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Through her mother’s family, Bruchollerie was a descendant of French composer François Adrien Boïeldieu and her father was a cousin of André Messager. Bruchollerie studied as a child with Isidor Philipp, who was a family friend. Under his guidance at the age of thirteen she won a premier prix at the Paris Conservatoire and was awarded the Pagès Prize, an honour given every five years to the best premier prix winner. For this prestigious prize Bruchollerie played Beethoven’s Piano Sonata in A flat Op. 110, Schumann’s Carnaval Op. 9, Chopin’s Ballade No. 4 in F minor Op. 52 and a mazurka from Op. 50, Fauré’s Nocturne No. 7 and Balakirev’s Islamey.

She continued her studies in Paris with Alfred Cortot, and in Vienna with Liszt pupil Emil von Sauer. After gaining third prize at the Vienna Competition, Bruchollerie entered the Chopin Competition of 1937, where Yakov Zak won the first prize, and was placed seventh (Witold Malcuzyński was third). The following year she gained tenth place at the Ysaÿe Competition in Brussels, where she also met Emil Gilels with whom she remained friends. As early as 1946 Bruchollerie was invited to Poland with the National Polish Philharmonic Orchestra and returned many times during the 1950s. In 1948 she gave a highly-praised concert at the Salle Pleyel, where she played three piano concertos with Charles Munch and the Société des Concerts du Conservatoire.

Bruchollerie made her debut in the USA with the Boston Symphony Orchestra under Ernest Ansermet on 14 December 1951; and at Carnegie Hall in New York, when she played Rachmaninov’s Piano Concerto No. 3 in D minor Op. 30 with the same forces in February 1952, she ‘…reaped an immense triumph’ according to critic Olin Downes. A week later she gave her New York recital debut, also at Carnegie Hall, playing Bach, Mozart, Chopin’s Piano Sonata in B flat minor Op. 35, five pieces by Debussy and Saint-Saëns’s Toccata. A month later Bruchollerie gave the New York première of a piano concerto by Jean Rivier conducted by George Szell.

When she returned to give another solo recital at Carnegie Hall in March 1953, Bruchollerie was described as displaying ‘…playing of unquenchable enthusiasm and exuberance’. Her programme consisted of Bach’s Chromatic Fantasy and Fugue BWV 903, Mozart’s Piano Sonata in C major K. 545, short pieces by Brahms, Chopin and Shostakovich, the Theme and Variations Op. 3 by Szymanowski, and Prokofiev’s Piano Sonata No. 3 Op. 28. She also played in Philadelphia, Chicago and other American cities, whilst through the rest of the world she performed in North and South America, Russia and Africa and gave a series of concerts in Germany with Sergiu Celibidache.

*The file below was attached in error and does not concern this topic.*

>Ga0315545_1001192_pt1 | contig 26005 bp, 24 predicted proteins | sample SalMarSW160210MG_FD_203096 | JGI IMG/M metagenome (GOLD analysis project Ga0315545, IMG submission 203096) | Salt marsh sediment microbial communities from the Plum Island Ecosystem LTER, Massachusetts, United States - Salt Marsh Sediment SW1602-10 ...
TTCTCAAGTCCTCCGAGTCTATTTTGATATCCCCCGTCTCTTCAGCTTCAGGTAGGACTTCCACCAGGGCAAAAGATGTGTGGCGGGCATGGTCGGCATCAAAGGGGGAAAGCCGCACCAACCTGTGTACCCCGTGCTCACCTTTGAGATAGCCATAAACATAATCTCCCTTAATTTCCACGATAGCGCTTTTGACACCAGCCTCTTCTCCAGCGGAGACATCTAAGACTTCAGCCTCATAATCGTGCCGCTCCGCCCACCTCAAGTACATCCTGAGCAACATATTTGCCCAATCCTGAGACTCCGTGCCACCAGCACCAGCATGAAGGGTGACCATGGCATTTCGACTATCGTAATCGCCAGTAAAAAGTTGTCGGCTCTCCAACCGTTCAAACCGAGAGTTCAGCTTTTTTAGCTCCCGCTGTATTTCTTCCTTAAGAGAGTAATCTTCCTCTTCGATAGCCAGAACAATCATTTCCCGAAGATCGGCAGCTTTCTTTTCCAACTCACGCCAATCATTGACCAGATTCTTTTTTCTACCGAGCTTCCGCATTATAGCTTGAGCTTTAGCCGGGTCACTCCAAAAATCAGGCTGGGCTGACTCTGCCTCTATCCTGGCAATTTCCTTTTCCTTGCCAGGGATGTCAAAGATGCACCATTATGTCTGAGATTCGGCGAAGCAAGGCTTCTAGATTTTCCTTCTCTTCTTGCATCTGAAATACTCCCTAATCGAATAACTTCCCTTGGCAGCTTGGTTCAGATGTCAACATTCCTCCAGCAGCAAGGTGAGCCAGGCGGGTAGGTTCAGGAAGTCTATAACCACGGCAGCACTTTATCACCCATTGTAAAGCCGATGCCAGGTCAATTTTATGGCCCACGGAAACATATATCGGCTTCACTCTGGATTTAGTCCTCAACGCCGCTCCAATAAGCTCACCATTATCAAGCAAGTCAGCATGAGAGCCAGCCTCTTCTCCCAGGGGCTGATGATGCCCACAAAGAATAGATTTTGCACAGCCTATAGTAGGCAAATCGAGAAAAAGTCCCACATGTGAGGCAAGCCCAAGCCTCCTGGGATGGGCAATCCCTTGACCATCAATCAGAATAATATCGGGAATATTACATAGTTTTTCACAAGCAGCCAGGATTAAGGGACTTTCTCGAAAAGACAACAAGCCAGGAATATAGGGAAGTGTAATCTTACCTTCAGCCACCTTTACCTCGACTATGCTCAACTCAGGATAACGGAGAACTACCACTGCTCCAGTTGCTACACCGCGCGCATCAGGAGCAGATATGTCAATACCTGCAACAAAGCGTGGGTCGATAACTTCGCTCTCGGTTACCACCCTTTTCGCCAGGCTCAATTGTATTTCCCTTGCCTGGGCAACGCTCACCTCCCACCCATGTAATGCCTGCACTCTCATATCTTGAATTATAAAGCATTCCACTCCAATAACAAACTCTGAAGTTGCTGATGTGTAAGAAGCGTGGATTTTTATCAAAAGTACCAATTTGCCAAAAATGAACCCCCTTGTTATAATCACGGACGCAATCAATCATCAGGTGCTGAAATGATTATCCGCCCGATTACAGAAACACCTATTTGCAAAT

Throughout her career as a pianist Bruchollerie always devoted time to teaching, and held a professorship at the Paris Conservatoire. During a tour of central Europe in 1966 she suffered a car accident in Romania which interrupted her career and thereafter left her infirm with permanent damage to her left hand.

Bruchollerie made a few sides for the French company Pacific around 1950: Beehoven’s Piano Sonata in A flat Op. 110 and a disc of Tausig’s arrangements of Scarlatti’s Pastorale and Capriccio demonstrate playing of a strong personality. Her main recordings were those made for HMV in 1947 and a few LPs for American Vox in the early 1950s. Of the HMV recordings made in England, the best is a riveting performance of Chopin’s Ballade No. 4 in F minor, one of the finest versions of this work on disc. Apart from a Haydn Sonata in E minor, the only other recordings she made for HMV were two ten-inch sides: the first, a toccata by Saint-Saëns, in which it is evident that Bruchollerie was not solely a pianist in the French tradition; and the second, an arrangement by her teacher Philipp of some of Schubert’s Valses caprices. After her debut in the USA, Bruchollerie was signed by Vox in 1952, making LPs of concertos by Tchaikovsky and Brahms, as well as the Variations Symphoniques of César Franck. Her recording of Tchaikovsky’s Piano Concerto No. 1 in B flat minor Op. 23, recorded in Vienna in 1952, brims with energy and excitement and in no way is overshadowed by the recordings of Gilels or Horowitz. Perhaps her best LP is a brilliant performance of Rachmaninov’s Rhapsody on a theme of Paganini Op. 43, in which she is partnered by Jonel Perlea and the Concerts Colonne Orchestra. An LP of Mozart concertos, K. 466 and K. 488, also appeared on the Nonesuch label, licensed from Eurodisc. In 2006 INA issued a compact disc of radio broadcasts from 1959 and 1962 which includes a powerful performance of Chopin’s Ballade No. 1 in G minor Op. 23 and the Sonata by Dutilleux. One of the greatest of French pianists, Bruchollerie should regain her rightful place once more of her recordings are made available on compact disc.

© Naxos Rights International Ltd. — Jonathan Summers (A–Z of Pianists, Naxos 8.558107–10).

Role: Classical Artist 
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